Denmark warns against rice for children

May 15, 2013

Denmark's Veterinary and Food Administration said Wednesday that parents should stop giving their children rice cakes and rice milk, saying the products contained unacceptable levels of inorganic arsenic.

The food safety authority said inorganic arsenic, a known human carcinogen, is naturally found in rice.

"People who eat foods with inorganic arsenic every day have an increased risk of ," the authority said in a news release published on its website.

It added that parents should be "particularly careful" in relation to children due to their high intake relative to their body weight.

"Avoid rice drink and rice milk for children," the authority said in recommendations on rice products, adding that children should not be served rice-based hot every day.

It added that it had already begun new tests of other rice products to determine contents of inorganic arsenic, including products such as rice-based breakfast products and rice noodles. Analyses of these products were expected to be made public in July, the authority said.

In November 2012, US-based Consumerreports.org tested 200 different rice products finding both organic arsenic and "significant levels" of in almost all products. The organisation called for US federal standards to be introduced for arsenic in foodstuffs.

Explore further: Dietitian weighs in on controversy about arsenic in food: Eating a balanced diet will limit exposure to element

Related Stories

Dietitian weighs in on controversy about arsenic in food: Eating a balanced diet will limit exposure to element

November 15, 2012
(Medical Xpress)—Recent reports about arsenic in rice have sparked a great deal of panic among U.S. consumers. However, the average American who eats a variety of whole grains doesn't need to stress about arsenic, according ...

Genetically engineered rice: Protection from arsenic?

September 20, 2012
(Medical Xpress)—In an article this week, Consumer Reports is calling on the Food and Drug Administration to set standards for how much arsenic can be allowed in rice after finding the potential toxin in almost every rice ...

US urged to set standards for arsenic in rice

September 19, 2012
(AP)—The U.S. Food and Drug Administration may consider new standards for the levels of arsenic in rice as consumer groups are calling for federal guidance on how much of the carcinogen can be present in food.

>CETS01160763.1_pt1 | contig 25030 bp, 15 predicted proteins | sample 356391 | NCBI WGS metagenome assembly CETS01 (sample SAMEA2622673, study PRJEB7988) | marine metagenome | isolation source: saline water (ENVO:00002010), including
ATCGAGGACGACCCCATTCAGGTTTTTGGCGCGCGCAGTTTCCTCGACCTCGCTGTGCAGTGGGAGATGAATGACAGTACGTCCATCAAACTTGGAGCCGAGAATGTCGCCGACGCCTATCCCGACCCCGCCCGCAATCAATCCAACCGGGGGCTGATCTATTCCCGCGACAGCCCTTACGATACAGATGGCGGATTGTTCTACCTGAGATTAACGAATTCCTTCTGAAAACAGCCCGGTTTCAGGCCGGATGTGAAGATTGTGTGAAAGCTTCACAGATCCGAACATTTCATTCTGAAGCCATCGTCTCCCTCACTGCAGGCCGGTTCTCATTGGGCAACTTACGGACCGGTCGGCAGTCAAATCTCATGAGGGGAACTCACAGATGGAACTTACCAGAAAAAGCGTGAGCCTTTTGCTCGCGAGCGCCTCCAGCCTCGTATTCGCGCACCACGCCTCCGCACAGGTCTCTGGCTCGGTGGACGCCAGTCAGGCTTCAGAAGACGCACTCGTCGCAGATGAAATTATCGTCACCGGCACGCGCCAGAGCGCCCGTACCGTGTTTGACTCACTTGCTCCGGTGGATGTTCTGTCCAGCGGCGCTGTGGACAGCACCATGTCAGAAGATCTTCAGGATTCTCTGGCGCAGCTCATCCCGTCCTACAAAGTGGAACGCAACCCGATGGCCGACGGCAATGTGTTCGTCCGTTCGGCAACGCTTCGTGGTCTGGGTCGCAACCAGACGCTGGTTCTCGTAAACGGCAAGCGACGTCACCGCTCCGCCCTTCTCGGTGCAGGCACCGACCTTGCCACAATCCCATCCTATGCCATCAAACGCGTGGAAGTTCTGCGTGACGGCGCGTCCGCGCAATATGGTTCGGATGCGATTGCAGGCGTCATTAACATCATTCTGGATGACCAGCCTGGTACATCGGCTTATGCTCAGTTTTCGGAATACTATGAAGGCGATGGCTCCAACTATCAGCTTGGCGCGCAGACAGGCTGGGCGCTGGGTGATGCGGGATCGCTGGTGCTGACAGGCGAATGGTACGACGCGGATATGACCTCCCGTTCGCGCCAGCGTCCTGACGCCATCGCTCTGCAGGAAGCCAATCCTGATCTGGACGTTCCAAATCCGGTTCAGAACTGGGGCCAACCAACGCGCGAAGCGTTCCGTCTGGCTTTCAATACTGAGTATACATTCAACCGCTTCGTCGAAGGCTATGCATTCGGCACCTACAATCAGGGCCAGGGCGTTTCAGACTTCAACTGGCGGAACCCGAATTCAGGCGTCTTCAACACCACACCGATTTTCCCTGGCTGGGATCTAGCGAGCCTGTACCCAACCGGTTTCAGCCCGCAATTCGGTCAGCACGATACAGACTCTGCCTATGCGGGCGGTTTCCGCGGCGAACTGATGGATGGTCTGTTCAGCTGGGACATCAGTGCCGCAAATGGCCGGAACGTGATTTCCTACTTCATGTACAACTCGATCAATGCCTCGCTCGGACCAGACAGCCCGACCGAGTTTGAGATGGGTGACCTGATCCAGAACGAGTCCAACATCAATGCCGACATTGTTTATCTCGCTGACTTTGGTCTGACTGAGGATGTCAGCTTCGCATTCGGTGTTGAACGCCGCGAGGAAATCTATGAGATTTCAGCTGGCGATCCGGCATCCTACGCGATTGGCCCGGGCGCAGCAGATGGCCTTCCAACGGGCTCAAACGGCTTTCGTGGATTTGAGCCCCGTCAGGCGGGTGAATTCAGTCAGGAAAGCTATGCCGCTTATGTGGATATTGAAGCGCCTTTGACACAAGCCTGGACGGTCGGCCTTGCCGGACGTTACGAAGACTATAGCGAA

Cooking tips to possibly lessen risk of arsenic in rice

October 8, 2012
Last month rice lovers got some bitter news. The U.S. Food and Drug Administration and Consumer Reports released studies showing "worrisome" levels of cancer-causing arsenic in many popular rices and rice products.

Recommended for you

Why sugary drinks and protein-rich meals don't go well together

July 20, 2017
Having a sugar-sweetened drink with a high-protein meal may negatively affect energy balance, alter food preferences and cause the body to store more fat, according to a study published in the open access journal BMC Nutrition.

Opioids and obesity, not 'despair deaths,' raising mortality rates for white Americans

July 20, 2017
Drug-related deaths among middle-aged white men increased more than 25-fold between 1980 and 2014, with the bulk of that spike occurring since the mid-1990s when addictive prescription opioids became broadly available, according ...

Aging Americans enjoy longer life, better health when avoiding three risky behaviors

July 20, 2017
We've heard it before from our doctors and other health experts: Keep your weight down, don't smoke and cut back on the alcohol if you want to live longer.

Parents have critical role in preventing teen drinking

July 20, 2017
Fewer teenagers are drinking alcohol but more needs to be done to curb the drinking habits of Australian school students, based on the findings of the latest study by Adelaide researchers.

Fresh fish oil lowers diabetes risk in rat offspring

July 19, 2017
Fresh fish oil given to overweight pregnant rats prevented their offspring from developing a major diabetes risk factor, Auckland researchers have found.

High-dose vitamin D doesn't appear to reduce the winter sniffles for children

July 18, 2017
Giving children high doses of vitamin D doesn't appear to reduce the winter sniffles, a new study has found.

0 comments

Please sign in to add a comment. Registration is free, and takes less than a minute. Read more

Click here to reset your password.
Sign in to get notified via email when new comments are made.